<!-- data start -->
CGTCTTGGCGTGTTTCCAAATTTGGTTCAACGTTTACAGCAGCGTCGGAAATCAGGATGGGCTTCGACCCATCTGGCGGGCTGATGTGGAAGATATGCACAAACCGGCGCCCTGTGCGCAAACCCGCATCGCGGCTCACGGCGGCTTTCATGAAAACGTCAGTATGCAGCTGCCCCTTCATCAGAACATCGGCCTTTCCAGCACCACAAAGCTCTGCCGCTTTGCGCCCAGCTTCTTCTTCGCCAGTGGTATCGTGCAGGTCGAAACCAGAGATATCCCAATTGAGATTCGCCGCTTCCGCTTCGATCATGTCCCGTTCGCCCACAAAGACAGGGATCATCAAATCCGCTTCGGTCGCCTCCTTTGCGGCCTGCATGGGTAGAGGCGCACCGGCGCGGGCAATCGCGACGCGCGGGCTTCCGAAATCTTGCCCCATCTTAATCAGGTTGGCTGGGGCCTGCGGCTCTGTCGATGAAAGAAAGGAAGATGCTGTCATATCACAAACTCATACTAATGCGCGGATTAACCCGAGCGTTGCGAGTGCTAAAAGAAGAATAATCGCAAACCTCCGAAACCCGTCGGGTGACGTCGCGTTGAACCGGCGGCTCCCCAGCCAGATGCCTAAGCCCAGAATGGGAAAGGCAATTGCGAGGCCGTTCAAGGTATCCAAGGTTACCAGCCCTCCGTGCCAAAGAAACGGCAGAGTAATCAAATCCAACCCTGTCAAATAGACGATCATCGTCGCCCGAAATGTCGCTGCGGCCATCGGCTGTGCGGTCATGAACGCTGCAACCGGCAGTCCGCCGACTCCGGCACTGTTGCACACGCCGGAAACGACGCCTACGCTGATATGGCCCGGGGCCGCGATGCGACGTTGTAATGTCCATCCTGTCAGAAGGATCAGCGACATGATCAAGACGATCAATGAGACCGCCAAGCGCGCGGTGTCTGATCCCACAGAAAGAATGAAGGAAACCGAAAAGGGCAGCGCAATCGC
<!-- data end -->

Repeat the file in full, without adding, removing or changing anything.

CGTCTTGGCGTGTTTCCAAATTTGGTTCAACGTTTACAGCAGCGTCGGAAATCAGGATGGGCTTCGACCCATCTGGCGGGCTGATGTGGAAGATATGCACAAACCGGCGCCCTGTGCGCAAACCCGCATCGCGGCTCACGGCGGCTTTCATGAAAACGTCAGTATGCAGCTGCCCCTTCATCAGAACATCGGCCTTTCCAGCACCACAAAGCTCTGCCGCTTTGCGCCCAGCTTCTTCTTCGCCAGTGGTATCGTGCAGGTCGAAACCAGAGATATCCCAATTGAGATTCGCCGCTTCCGCTTCGATCATGTCCCGTTCGCCCACAAAGACAGGGATCATCAAATCCGCTTCGGTCGCCTCCTTTGCGGCCTGCATGGGTAGAGGCGCACCGGCGCGGGCAATCGCGACGCGCGGGCTTCCGAAATCTTGCCCCATCTTAATCAGGTTGGCTGGGGCCTGCGGCTCTGTCGATGAAAGAAAGGAAGATGCTGTCATATCACAAACTCATACTAATGCGCGGATTAACCCGAGCGTTGCGAGTGCTAAAAGAAGAATAATCGCAAACCTCCGAAACCCGTCGGGTGACGTCGCGTTGAACCGGCGGCTCCCCAGCCAGATGCCTAAGCCCAGAATGGGAAAGGCAATTGCGAGGCCGTTCAAGGTATCCAAGGTTACCAGCCCTCCGTGCCAAAGAAACGGCAGAGTAATCAAATCCAACCCTGTCAAATAGACGATCATCGTCGCCCGAAATGTCGCTGCGGCCATCGGCTGTGCGGTCATGAACGCTGCAACCGGCAGTCCGCCGACTCCGGCACTGTTGCACACGCCGGAAACGACGCCTACGCTGATATGGCCCGGGGCCGCGATGCGACGTTGTAATGTCCATCCTGTCAGAAGGATCAGCGACATGATCAAGACGATCAATGAGACCGCCAAGCGCGCGGTGTCTGATCCCACAGAAAGAATGAAGGAAACCGAAAAGGGCAGCGCAATCGC